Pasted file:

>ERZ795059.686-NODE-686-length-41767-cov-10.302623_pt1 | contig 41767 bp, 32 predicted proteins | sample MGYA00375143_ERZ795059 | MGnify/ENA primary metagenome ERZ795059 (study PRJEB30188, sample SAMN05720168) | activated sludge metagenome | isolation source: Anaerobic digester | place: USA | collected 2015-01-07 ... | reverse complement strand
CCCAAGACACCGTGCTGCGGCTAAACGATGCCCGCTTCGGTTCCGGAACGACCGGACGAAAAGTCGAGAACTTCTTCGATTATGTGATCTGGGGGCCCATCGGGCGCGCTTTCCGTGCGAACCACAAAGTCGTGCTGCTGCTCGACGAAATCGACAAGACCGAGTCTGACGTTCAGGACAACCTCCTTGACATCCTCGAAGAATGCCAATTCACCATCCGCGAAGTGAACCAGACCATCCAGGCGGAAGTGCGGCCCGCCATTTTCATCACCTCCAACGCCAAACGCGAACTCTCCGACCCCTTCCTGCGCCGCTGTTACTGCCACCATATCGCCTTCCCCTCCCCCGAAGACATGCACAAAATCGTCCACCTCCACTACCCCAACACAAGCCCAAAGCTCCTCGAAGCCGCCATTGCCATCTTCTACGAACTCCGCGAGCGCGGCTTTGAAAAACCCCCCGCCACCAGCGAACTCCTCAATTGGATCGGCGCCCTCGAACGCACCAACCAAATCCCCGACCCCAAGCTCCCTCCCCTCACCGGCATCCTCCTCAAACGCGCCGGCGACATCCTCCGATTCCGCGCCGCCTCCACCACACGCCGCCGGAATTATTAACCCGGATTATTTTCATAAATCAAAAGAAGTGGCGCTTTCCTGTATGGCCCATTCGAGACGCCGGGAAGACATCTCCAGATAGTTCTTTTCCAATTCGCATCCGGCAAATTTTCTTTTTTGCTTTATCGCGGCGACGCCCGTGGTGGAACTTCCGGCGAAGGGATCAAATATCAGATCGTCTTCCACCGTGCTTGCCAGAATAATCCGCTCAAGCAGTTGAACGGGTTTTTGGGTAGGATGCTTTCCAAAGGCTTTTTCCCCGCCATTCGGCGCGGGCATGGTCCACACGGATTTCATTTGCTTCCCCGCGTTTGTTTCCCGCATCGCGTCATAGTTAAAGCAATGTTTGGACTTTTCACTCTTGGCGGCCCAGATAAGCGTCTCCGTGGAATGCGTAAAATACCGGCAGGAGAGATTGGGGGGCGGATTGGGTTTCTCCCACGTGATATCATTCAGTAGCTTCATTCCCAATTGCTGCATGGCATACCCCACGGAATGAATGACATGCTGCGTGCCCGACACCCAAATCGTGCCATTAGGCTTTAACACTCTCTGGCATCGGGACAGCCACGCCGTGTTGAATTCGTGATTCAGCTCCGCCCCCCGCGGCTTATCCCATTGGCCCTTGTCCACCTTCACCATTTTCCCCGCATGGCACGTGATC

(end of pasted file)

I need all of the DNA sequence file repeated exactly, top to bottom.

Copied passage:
>ERZ795059.686-NODE-686-length-41767-cov-10.302623_pt1 | contig 41767 bp, 32 predicted proteins | sample MGYA00375143_ERZ795059 | MGnify/ENA primary metagenome ERZ795059 (study PRJEB30188, sample SAMN05720168) | activated sludge metagenome | isolation source: Anaerobic digester | place: USA | collected 2015-01-07 ... | reverse complement strand
CCCAAGACACCGTGCTGCGGCTAAACGATGCCCGCTTCGGTTCCGGAACGACCGGACGAAAAGTCGAGAACTTCTTCGATTATGTGATCTGGGGGCCCATCGGGCGCGCTTTCCGTGCGAACCACAAAGTCGTGCTGCTGCTCGACGAAATCGACAAGACCGAGTCTGACGTTCAGGACAACCTCCTTGACATCCTCGAAGAATGCCAATTCACCATCCGCGAAGTGAACCAGACCATCCAGGCGGAAGTGCGGCCCGCCATTTTCATCACCTCCAACGCCAAACGCGAACTCTCCGACCCCTTCCTGCGCCGCTGTTACTGCCACCATATCGCCTTCCCCTCCCCCGAAGACATGCACAAAATCGTCCACCTCCACTACCCCAACACAAGCCCAAAGCTCCTCGAAGCCGCCATTGCCATCTTCTACGAACTCCGCGAGCGCGGCTTTGAAAAACCCCCCGCCACCAGCGAACTCCTCAATTGGATCGGCGCCCTCGAACGCACCAACCAAATCCCCGACCCCAAGCTCCCTCCCCTCACCGGCATCCTCCTCAAACGCGCCGGCGACATCCTCCGATTCCGCGCCGCCTCCACCACACGCCGCCGGAATTATTAACCCGGATTATTTTCATAAATCAAAAGAAGTGGCGCTTTCCTGTATGGCCCATTCGAGACGCCGGGAAGACATCTCCAGATAGTTCTTTTCCAATTCGCATCCGGCAAATTTTCTTTTTTGCTTTATCGCGGCGACGCCCGTGGTGGAACTTCCGGCGAAGGGATCAAATATCAGATCGTCTTCCACCGTGCTTGCCAGAATAATCCGCTCAAGCAGTTGAACGGGTTTTTGGGTAGGATGCTTTCCAAAGGCTTTTTCCCCGCCATTCGGCGCGGGCATGGTCCACACGGATTTCATTTGCTTCCCCGCGTTTGTTTCCCGCATCGCGTCATAGTTAAAGCAATGTTTGGACTTTTCACTCTTGGCGGCCCAGATAAGCGTCTCCGTGGAATGCGTAAAATACCGGCAGGAGAGATTGGGGGGCGGATTGGGTTTCTCCCACGTGATATCATTCAGTAGCTTCATTCCCAATTGCTGCATGGCATACCCCACGGAATGAATGACATGCTGCGTGCCCGACACCCAAATCGTGCCATTAGGCTTTAACACTCTCTGGCATCGGGACAGCCACGCCGTGTTGAATTCGTGATTCAGCTCCGCCCCCCGCGGCTTATCCCATTGGCCCTTGTCCACCTTCACCATTTTCCCCGCATGGCACGTGATC